If you are reading this page, there is a very good chance you are a recent college graduate, or you will be soon. If you are looking for a job that will utilize your newly-obtained degree, your resume needs to reflect that, and below you will find several strategies to make you look more appealing to employers. Resumes for recent graduates are quite different from resumes for mid-career professionals, so make sure to utilize the following advice to ensure your resume is effective. Remember, you only have one opportunity to impress employers, so making sure your resume is written properly is essential.
All good resumes include a “summary of qualifications” (or similar) located at the beginning of the resume, and your resume should not be an exception. The summary paragraph is a golden opportunity for you to highlight your recently-acquired knowledge (via your college degree) coupled with your transferable skills (relevant to your new/potential employers) from your work and life experiences. Try to avoid mentioning overused skills, such as being a “self-starter” with good “time management” skills, and focus more on legitimate skills which are relevant to the job you are applying for. The more tailored the summary paragraph is to the job, the greater your chance is of landing an interview and starting your new career.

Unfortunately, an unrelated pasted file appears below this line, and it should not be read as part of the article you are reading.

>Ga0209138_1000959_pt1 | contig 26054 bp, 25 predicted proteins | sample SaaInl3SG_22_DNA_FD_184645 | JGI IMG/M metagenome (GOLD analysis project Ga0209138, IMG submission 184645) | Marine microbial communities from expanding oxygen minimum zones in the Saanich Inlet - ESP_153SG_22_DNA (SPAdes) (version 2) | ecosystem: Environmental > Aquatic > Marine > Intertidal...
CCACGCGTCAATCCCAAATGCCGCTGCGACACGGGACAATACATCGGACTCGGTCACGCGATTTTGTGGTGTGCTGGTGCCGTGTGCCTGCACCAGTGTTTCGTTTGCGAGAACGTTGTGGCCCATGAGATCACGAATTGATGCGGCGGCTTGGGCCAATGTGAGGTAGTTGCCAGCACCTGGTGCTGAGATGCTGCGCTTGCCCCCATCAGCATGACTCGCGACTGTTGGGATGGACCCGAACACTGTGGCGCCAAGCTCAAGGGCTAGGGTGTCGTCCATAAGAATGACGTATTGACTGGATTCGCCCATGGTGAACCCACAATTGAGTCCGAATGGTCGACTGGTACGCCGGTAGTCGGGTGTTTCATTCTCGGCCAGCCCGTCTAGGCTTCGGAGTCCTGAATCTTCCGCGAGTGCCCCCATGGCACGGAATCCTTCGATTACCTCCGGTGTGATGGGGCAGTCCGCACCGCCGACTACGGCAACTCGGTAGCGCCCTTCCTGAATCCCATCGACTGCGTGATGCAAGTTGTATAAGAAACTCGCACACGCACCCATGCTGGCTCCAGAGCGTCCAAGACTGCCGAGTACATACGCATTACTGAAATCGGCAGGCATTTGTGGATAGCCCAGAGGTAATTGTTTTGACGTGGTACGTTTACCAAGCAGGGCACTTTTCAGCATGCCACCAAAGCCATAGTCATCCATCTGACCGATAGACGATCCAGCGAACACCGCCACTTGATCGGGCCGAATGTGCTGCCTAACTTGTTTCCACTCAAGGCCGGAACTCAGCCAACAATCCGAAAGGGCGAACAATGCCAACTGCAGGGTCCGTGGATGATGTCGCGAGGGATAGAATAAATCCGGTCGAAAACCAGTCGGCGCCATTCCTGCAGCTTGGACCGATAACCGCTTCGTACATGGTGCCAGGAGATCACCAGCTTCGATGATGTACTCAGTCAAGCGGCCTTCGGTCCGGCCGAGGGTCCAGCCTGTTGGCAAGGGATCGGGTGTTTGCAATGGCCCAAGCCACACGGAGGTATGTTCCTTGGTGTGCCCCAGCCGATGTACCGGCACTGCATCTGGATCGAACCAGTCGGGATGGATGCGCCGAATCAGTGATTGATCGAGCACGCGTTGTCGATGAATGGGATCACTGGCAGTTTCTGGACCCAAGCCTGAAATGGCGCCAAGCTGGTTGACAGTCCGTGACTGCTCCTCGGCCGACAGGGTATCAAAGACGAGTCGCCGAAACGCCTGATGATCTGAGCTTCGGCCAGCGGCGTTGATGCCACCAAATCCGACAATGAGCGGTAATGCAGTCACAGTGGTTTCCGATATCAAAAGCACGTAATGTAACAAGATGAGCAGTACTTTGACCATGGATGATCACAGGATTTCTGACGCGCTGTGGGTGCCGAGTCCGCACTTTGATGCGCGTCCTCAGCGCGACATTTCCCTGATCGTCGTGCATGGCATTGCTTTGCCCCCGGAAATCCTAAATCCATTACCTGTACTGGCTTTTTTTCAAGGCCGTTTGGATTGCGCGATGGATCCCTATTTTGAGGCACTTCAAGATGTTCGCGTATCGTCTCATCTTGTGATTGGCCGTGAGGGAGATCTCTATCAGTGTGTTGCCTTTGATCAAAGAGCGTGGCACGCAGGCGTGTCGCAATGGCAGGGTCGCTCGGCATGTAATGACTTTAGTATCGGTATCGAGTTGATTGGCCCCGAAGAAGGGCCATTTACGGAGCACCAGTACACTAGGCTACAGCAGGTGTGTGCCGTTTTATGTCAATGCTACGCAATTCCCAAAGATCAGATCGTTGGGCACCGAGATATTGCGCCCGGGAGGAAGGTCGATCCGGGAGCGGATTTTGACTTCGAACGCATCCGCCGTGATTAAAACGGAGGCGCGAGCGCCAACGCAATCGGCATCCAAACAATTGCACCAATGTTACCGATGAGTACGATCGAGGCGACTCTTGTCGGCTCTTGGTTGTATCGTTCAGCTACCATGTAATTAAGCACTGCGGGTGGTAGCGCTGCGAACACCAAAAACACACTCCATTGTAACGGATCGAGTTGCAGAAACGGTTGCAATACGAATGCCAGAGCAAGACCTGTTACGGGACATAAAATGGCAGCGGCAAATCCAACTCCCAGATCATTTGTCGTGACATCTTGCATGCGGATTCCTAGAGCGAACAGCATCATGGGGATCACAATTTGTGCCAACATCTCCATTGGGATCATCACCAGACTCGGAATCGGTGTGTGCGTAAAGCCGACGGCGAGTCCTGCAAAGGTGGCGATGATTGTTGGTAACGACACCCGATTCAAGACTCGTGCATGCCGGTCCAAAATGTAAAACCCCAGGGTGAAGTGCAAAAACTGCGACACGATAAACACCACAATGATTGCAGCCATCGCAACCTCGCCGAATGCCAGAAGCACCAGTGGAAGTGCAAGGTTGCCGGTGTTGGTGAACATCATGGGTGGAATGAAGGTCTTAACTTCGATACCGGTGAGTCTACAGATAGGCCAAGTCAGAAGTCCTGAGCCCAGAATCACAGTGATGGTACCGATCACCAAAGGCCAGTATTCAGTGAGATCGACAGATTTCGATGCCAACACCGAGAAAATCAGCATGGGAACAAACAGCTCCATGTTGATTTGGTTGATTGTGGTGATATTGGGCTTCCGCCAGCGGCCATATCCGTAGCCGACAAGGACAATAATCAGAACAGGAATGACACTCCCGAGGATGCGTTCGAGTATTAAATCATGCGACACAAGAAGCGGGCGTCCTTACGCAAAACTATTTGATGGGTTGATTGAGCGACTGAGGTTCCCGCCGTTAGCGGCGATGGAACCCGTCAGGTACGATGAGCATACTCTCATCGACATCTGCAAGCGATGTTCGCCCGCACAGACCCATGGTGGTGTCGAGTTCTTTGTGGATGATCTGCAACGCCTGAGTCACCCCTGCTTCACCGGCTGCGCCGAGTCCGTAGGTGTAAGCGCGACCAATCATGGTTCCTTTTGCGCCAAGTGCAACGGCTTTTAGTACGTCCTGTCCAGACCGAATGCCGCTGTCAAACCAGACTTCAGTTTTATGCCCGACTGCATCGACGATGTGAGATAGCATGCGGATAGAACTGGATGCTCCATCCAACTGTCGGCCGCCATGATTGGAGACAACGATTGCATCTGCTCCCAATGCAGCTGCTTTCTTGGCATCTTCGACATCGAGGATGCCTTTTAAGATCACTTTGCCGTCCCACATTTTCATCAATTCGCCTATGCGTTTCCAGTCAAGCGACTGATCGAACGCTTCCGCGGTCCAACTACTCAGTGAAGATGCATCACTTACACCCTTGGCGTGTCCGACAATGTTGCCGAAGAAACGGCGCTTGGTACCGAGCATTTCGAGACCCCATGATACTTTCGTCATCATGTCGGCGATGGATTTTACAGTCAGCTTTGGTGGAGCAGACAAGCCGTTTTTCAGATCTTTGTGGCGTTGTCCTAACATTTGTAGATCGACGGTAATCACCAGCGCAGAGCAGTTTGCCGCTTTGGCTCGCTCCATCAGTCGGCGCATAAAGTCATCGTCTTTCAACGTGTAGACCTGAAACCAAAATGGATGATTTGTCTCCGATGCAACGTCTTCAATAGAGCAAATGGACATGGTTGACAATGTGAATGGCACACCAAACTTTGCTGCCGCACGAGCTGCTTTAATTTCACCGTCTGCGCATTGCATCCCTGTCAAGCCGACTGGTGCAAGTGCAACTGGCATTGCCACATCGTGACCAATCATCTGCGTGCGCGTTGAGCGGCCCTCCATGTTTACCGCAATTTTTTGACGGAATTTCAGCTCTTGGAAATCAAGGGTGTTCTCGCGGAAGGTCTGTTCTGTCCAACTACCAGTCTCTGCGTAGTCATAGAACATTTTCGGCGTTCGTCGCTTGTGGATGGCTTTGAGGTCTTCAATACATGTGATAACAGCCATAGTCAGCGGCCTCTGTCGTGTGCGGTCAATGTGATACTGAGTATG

Traditional resumes are typically written to focus on employment history, since that is usually what is most important to employers. This is not the case, however, for resumes for recent graduates. If you are seeking a job that is in the same field as your new degree, your education is going to be the highlight of the resume. Make sure to include all details which are relevant to your education, such as coursework, scholarships, extracurricular activities, and your GPA (if it is respectable). Your academic information will serve as a list of your credentials, essentially, so make sure it is impressive.
When it comes to employment history, recent graduates typically do not have an impressive background. Often times, students will find part-time jobs simply to pay their bills, without any specific industry or career path in mind. Because of this, your employment history should be as simple and concise as possible on your resume. Why, you ask? To be blunt, employers do not really care about what you have been doing unless it is relevant to their company. For instance, if you recently graduated with a Bachelor’s degree in Nursing, do you expect a hiring manager at a hospital to have any interest in what you did as a waiter or bartender? No, they do not. List the company you worked for, your job title, and the dates of your employment. Do not waste the reader’s time with a big list of irrelevant responsibilities which they can probably infer based on your job title.
In conclusion, show employers what they want to see and leave off irrelevant information. Mention your new skills in a powerful summary paragraph, highlight all aspects of your education, and include a very brief section covering the basics of your employment history. Following this formula has been very successful for me throughout the years, and nothing beats the advice and real-world results of a professional resume writer.